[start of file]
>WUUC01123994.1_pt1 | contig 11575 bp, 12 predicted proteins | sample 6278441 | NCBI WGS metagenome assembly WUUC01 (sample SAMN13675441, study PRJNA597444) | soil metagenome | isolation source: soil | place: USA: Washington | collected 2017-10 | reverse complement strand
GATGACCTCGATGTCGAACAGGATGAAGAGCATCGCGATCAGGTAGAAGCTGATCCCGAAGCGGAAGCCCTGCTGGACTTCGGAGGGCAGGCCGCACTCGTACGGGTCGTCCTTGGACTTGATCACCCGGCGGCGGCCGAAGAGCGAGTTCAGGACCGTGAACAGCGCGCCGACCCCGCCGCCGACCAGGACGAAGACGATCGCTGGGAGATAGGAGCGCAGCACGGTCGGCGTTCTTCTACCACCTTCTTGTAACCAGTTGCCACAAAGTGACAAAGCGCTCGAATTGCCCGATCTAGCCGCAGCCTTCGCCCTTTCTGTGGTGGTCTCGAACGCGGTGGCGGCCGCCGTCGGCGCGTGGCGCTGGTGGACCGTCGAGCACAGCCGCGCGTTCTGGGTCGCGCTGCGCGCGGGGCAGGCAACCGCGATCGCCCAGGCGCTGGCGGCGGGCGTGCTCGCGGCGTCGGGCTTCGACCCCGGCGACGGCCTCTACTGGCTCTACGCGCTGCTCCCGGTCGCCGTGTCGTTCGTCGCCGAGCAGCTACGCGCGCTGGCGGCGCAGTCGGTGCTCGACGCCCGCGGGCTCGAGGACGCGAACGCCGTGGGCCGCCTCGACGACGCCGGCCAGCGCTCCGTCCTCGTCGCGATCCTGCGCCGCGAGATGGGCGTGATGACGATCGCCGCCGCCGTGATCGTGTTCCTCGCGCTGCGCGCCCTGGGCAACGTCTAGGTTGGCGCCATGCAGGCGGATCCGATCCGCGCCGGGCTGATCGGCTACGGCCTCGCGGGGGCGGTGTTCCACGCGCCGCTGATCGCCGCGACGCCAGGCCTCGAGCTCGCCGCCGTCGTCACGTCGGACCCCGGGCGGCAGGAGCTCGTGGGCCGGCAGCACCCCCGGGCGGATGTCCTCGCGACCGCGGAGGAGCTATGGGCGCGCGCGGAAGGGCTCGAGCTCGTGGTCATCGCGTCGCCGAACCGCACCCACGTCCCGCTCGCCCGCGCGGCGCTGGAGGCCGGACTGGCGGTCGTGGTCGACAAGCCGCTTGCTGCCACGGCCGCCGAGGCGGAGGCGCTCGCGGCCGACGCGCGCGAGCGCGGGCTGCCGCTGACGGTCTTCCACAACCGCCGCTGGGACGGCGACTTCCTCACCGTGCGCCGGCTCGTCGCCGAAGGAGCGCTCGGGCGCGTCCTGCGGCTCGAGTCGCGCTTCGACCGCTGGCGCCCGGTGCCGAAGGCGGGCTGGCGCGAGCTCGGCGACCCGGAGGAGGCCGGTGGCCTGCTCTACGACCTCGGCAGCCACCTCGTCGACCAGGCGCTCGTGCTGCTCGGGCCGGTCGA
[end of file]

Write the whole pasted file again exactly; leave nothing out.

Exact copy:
>WUUC01123994.1_pt1 | contig 11575 bp, 12 predicted proteins | sample 6278441 | NCBI WGS metagenome assembly WUUC01 (sample SAMN13675441, study PRJNA597444) | soil metagenome | isolation source: soil | place: USA: Washington | collected 2017-10 | reverse complement strand
GATGACCTCGATGTCGAACAGGATGAAGAGCATCGCGATCAGGTAGAAGCTGATCCCGAAGCGGAAGCCCTGCTGGACTTCGGAGGGCAGGCCGCACTCGTACGGGTCGTCCTTGGACTTGATCACCCGGCGGCGGCCGAAGAGCGAGTTCAGGACCGTGAACAGCGCGCCGACCCCGCCGCCGACCAGGACGAAGACGATCGCTGGGAGATAGGAGCGCAGCACGGTCGGCGTTCTTCTACCACCTTCTTGTAACCAGTTGCCACAAAGTGACAAAGCGCTCGAATTGCCCGATCTAGCCGCAGCCTTCGCCCTTTCTGTGGTGGTCTCGAACGCGGTGGCGGCCGCCGTCGGCGCGTGGCGCTGGTGGACCGTCGAGCACAGCCGCGCGTTCTGGGTCGCGCTGCGCGCGGGGCAGGCAACCGCGATCGCCCAGGCGCTGGCGGCGGGCGTGCTCGCGGCGTCGGGCTTCGACCCCGGCGACGGCCTCTACTGGCTCTACGCGCTGCTCCCGGTCGCCGTGTCGTTCGTCGCCGAGCAGCTACGCGCGCTGGCGGCGCAGTCGGTGCTCGACGCCCGCGGGCTCGAGGACGCGAACGCCGTGGGCCGCCTCGACGACGCCGGCCAGCGCTCCGTCCTCGTCGCGATCCTGCGCCGCGAGATGGGCGTGATGACGATCGCCGCCGCCGTGATCGTGTTCCTCGCGCTGCGCGCCCTGGGCAACGTCTAGGTTGGCGCCATGCAGGCGGATCCGATCCGCGCCGGGCTGATCGGCTACGGCCTCGCGGGGGCGGTGTTCCACGCGCCGCTGATCGCCGCGACGCCAGGCCTCGAGCTCGCCGCCGTCGTCACGTCGGACCCCGGGCGGCAGGAGCTCGTGGGCCGGCAGCACCCCCGGGCGGATGTCCTCGCGACCGCGGAGGAGCTATGGGCGCGCGCGGAAGGGCTCGAGCTCGTGGTCATCGCGTCGCCGAACCGCACCCACGTCCCGCTCGCCCGCGCGGCGCTGGAGGCCGGACTGGCGGTCGTGGTCGACAAGCCGCTTGCTGCCACGGCCGCCGAGGCGGAGGCGCTCGCGGCCGACGCGCGCGAGCGCGGGCTGCCGCTGACGGTCTTCCACAACCGCCGCTGGGACGGCGACTTCCTCACCGTGCGCCGGCTCGTCGCCGAAGGAGCGCTCGGGCGCGTCCTGCGGCTCGAGTCGCGCTTCGACCGCTGGCGCCCGGTGCCGAAGGCGGGCTGGCGCGAGCTCGGCGACCCGGAGGAGGCCGGTGGCCTGCTCTACGACCTCGGCAGCCACCTCGTCGACCAGGCGCTCGTGCTGCTCGGGCCGGTCGA